Anita_Pomerantz | 1 anden anmeldelse | Mar 23, 2023 |
Black Boy Smile, D. Watkins
This is a really hard book to read. Every page is heartbreaking. Written in short, anecdotal memories, from 1989, when the author was 9 years old, until the first birthday of his daughter, Cross, in 2021, the author rolls out his life and his experiences in cold, clear terms, and most importantly, honest and brutal terms. He does not mince words about his past, and he has never been punished for his crimes. He was, after all, a bully, a drug dealer who negatively affected the lives of others, a thug who organized and participated in violent fights, and a dropout from school. Although he reformed himself, he never paid any price to society or to those he harmed.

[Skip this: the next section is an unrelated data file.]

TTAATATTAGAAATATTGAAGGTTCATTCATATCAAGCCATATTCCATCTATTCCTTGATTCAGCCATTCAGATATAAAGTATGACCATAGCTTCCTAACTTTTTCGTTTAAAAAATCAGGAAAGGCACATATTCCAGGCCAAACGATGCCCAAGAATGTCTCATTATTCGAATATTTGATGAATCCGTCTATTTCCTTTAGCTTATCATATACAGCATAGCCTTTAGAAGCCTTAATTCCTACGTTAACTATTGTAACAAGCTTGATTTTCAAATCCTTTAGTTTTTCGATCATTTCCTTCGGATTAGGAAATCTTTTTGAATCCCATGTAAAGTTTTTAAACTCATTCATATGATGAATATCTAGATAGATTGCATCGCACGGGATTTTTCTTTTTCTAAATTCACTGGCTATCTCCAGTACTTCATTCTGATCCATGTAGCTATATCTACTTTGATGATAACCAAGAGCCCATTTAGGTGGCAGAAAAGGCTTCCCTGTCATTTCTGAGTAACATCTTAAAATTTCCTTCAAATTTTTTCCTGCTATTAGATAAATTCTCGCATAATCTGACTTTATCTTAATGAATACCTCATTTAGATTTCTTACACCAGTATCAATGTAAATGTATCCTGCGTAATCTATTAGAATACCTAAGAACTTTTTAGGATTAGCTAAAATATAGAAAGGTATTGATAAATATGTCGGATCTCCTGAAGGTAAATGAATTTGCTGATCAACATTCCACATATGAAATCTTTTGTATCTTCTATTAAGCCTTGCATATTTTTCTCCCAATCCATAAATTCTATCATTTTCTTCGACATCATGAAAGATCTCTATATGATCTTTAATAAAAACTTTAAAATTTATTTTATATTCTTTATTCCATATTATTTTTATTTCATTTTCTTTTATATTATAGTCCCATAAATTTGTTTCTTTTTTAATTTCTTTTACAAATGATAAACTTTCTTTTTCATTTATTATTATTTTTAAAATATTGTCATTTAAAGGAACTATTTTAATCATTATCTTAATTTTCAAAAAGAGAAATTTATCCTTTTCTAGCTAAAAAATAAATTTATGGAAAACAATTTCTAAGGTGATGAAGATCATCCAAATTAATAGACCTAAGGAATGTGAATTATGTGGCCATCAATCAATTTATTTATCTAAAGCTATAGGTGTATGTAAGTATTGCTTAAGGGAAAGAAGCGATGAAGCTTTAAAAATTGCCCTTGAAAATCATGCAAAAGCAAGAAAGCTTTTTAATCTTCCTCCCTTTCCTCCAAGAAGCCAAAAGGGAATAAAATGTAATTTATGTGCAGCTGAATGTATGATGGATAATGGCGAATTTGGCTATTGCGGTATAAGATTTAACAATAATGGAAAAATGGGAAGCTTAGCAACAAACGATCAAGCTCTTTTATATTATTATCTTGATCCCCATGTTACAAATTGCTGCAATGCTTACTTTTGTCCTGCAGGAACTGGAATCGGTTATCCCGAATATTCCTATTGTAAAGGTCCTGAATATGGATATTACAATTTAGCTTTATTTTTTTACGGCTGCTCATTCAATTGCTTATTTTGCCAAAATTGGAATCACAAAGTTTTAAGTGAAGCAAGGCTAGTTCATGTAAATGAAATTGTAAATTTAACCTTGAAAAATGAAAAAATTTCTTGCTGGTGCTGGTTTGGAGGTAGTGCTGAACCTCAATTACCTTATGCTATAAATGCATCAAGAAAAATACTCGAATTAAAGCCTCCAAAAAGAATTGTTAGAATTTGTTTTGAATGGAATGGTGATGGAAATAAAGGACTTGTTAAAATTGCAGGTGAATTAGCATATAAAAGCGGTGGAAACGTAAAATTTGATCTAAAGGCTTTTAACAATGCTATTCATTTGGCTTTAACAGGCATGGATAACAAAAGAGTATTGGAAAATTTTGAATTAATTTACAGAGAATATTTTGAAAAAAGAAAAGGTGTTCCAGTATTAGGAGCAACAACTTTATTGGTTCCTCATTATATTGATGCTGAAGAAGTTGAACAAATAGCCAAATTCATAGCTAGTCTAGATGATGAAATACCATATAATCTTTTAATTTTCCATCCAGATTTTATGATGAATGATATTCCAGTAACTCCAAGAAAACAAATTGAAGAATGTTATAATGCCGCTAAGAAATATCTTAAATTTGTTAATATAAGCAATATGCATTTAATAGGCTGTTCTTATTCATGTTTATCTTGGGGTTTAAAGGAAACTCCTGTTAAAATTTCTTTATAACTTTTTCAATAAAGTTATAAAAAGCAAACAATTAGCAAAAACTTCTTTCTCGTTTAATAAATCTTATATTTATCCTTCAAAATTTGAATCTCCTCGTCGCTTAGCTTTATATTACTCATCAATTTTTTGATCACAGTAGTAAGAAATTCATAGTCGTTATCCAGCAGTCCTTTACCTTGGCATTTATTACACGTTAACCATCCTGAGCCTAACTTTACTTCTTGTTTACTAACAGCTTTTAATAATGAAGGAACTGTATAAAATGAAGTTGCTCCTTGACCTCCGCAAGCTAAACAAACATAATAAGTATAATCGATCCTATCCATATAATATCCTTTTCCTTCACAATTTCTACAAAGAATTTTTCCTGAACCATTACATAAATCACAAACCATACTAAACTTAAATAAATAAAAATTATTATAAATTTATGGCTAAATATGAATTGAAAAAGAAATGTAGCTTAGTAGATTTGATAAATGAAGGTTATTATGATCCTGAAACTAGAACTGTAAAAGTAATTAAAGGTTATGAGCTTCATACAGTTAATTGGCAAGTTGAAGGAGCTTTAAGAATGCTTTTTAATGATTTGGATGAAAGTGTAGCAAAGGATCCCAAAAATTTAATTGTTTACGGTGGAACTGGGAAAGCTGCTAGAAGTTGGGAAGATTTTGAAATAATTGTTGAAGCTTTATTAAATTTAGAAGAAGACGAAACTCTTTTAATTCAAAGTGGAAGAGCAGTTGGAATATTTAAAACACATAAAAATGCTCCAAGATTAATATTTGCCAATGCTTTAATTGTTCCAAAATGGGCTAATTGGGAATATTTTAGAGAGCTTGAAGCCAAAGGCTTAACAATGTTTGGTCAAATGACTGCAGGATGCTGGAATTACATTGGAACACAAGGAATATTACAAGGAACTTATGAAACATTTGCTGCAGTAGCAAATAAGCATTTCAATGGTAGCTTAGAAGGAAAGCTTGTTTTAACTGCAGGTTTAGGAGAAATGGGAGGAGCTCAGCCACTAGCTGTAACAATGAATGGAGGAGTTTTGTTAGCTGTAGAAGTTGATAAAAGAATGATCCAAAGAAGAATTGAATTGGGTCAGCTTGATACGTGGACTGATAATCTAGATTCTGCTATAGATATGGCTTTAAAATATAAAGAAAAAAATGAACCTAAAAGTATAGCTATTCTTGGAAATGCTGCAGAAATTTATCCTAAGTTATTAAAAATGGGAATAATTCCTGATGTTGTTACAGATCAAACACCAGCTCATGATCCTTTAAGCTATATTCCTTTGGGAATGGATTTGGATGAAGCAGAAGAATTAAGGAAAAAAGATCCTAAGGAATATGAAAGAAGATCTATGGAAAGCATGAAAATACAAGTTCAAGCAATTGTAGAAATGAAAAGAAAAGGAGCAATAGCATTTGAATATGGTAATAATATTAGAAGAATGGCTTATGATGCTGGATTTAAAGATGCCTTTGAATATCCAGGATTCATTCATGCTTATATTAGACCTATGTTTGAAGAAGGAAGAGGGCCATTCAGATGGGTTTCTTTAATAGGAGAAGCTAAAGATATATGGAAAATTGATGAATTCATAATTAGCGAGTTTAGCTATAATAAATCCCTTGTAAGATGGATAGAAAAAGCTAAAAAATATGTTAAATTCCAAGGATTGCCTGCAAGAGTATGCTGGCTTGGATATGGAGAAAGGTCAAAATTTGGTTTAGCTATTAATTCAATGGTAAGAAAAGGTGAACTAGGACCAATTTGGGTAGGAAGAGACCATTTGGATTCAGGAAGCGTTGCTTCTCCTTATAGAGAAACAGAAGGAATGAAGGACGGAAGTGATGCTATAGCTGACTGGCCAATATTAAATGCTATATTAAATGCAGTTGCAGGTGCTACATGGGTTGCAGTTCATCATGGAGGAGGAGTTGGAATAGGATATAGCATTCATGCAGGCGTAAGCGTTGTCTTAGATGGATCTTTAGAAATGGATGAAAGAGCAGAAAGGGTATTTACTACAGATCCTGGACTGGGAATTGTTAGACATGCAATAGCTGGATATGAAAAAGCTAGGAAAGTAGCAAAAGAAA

Miraculously to me, although he was bullied, beaten and abused, he was somehow able to overcome the negative effects of the neighborhood, East Baltimore, that shaped him into the mold of an arrogant bully and a hard-core criminal, to reshape himself into another, that of a respectable citizen, husband, father and successful author. He does not explain how he was able to get into the excellent schools of higher learning, nor how he was able to get into programs others desperately tried to and failed. Did he have the advantages provided to him by this white society that is so demeaned, to enable him to accomplish his goals after so sordid a past? Regardless of how it happened, his monumental reversal of a criminal life into an honorable, productive, and loving life that provides a positive example to those with whom he interacts is truly marvelous. Perhaps, if he had been forced to do prison time for his past life, he would only have learned to be a better criminal. Who knows the answer to that question? He rehabilitated himself quite well, and after all, was that not the original ultimate goal of prison and punishment.